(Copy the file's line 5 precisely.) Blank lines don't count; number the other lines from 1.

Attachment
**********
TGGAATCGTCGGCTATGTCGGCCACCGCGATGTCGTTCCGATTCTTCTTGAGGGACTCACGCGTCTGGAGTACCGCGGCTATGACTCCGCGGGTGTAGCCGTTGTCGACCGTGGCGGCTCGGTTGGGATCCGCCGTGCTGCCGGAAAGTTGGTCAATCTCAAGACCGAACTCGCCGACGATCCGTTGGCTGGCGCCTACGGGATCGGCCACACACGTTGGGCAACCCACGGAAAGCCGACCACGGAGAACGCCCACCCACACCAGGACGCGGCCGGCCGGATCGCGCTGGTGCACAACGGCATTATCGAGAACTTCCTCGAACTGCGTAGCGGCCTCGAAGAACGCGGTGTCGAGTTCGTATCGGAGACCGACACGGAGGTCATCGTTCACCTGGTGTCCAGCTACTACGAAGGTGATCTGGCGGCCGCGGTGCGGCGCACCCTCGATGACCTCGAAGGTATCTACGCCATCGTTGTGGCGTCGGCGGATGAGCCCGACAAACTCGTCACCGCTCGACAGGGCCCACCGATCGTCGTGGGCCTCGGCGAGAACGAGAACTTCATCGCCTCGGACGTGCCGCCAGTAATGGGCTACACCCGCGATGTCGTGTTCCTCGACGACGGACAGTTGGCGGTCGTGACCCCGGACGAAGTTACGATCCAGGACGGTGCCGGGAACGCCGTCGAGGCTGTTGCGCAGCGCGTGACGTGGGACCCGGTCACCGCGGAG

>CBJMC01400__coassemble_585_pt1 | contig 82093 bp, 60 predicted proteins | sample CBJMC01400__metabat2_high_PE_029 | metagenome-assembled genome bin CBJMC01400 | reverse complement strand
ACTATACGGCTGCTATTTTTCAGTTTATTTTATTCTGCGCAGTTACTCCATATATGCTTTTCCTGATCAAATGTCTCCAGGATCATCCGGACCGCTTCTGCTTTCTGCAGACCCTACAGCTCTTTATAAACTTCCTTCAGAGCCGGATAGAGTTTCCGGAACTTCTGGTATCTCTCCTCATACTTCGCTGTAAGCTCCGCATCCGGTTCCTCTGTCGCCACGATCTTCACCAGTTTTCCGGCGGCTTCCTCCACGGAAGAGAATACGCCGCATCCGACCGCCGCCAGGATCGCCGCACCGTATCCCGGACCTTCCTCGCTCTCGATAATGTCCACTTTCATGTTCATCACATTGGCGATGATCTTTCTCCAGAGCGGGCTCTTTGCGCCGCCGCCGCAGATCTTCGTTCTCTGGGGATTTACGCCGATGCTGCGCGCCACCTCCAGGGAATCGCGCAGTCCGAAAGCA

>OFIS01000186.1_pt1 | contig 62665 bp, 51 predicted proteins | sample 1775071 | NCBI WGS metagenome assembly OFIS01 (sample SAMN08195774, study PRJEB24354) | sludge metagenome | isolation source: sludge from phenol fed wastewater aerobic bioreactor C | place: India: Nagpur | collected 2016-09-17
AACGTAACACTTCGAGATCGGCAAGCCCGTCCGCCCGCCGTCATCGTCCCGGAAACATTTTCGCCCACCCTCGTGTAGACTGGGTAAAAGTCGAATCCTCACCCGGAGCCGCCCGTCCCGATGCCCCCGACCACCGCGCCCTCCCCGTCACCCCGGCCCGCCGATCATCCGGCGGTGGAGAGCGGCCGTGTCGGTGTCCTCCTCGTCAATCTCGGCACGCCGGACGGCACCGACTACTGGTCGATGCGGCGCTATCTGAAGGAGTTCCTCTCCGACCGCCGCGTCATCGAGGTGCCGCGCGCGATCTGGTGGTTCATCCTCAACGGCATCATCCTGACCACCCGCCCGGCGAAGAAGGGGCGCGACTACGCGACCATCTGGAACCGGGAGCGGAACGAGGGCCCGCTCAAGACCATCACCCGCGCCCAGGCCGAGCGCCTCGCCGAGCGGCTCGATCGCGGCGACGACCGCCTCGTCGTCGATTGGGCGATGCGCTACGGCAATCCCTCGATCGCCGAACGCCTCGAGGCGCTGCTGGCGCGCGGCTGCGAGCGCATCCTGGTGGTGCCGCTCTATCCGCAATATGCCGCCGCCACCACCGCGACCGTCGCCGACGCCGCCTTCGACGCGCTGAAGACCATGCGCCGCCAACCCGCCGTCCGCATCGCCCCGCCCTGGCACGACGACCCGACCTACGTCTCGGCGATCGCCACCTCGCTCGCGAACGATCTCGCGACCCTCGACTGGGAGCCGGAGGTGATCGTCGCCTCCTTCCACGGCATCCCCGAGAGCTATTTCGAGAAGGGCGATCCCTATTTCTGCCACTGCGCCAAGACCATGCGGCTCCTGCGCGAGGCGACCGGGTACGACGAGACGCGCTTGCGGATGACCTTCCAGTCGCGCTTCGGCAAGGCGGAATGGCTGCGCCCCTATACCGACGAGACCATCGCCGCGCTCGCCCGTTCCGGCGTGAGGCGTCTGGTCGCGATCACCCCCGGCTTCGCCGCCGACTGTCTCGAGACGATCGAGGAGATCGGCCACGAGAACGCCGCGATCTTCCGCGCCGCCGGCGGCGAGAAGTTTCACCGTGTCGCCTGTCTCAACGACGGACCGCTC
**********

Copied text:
AACGTAACACTTCGAGATCGGCAAGCCCGTCCGCCCGCCGTCATCGTCCCGGAAACATTTTCGCCCACCCTCGTGTAGACTGGGTAAAAGTCGAATCCTCACCCGGAGCCGCCCGTCCCGATGCCCCCGACCACCGCGCCCTCCCCGTCACCCCGGCCCGCCGATCATCCGGCGGTGGAGAGCGGCCGTGTCGGTGTCCTCCTCGTCAATCTCGGCACGCCGGACGGCACCGACTACTGGTCGATGCGGCGCTATCTGAAGGAGTTCCTCTCCGACCGCCGCGTCATCGAGGTGCCGCGCGCGATCTGGTGGTTCATCCTCAACGGCATCATCCTGACCACCCGCCCGGCGAAGAAGGGGCGCGACTACGCGACCATCTGGAACCGGGAGCGGAACGAGGGCCCGCTCAAGACCATCACCCGCGCCCAGGCCGAGCGCCTCGCCGAGCGGCTCGATCGCGGCGACGACCGCCTCGTCGTCGATTGGGCGATGCGCTACGGCAATCCCTCGATCGCCGAACGCCTCGAGGCGCTGCTGGCGCGCGGCTGCGAGCGCATCCTGGTGGTGCCGCTCTATCCGCAATATGCCGCCGCCACCACCGCGACCGTCGCCGACGCCGCCTTCGACGCGCTGAAGACCATGCGCCGCCAACCCGCCGTCCGCATCGCCCCGCCCTGGCACGACGACCCGACCTACGTCTCGGCGATCGCCACCTCGCTCGCGAACGATCTCGCGACCCTCGACTGGGAGCCGGAGGTGATCGTCGCCTCCTTCCACGGCATCCCCGAGAGCTATTTCGAGAAGGGCGATCCCTATTTCTGCCACTGCGCCAAGACCATGCGGCTCCTGCGCGAGGCGACCGGGTACGACGAGACGCGCTTGCGGATGACCTTCCAGTCGCGCTTCGGCAAGGCGGAATGGCTGCGCCCCTATACCGACGAGACCATCGCCGCGCTCGCCCGTTCCGGCGTGAGGCGTCTGGTCGCGATCACCCCCGGCTTCGCCGCCGACTGTCTCGAGACGATCGAGGAGATCGGCCACGAGAACGCCGCGATCTTCCGCGCCGCCGGCGGCGAGAAGTTTCACCGTGTCGCCTGTCTCAACGACGGACCGCTC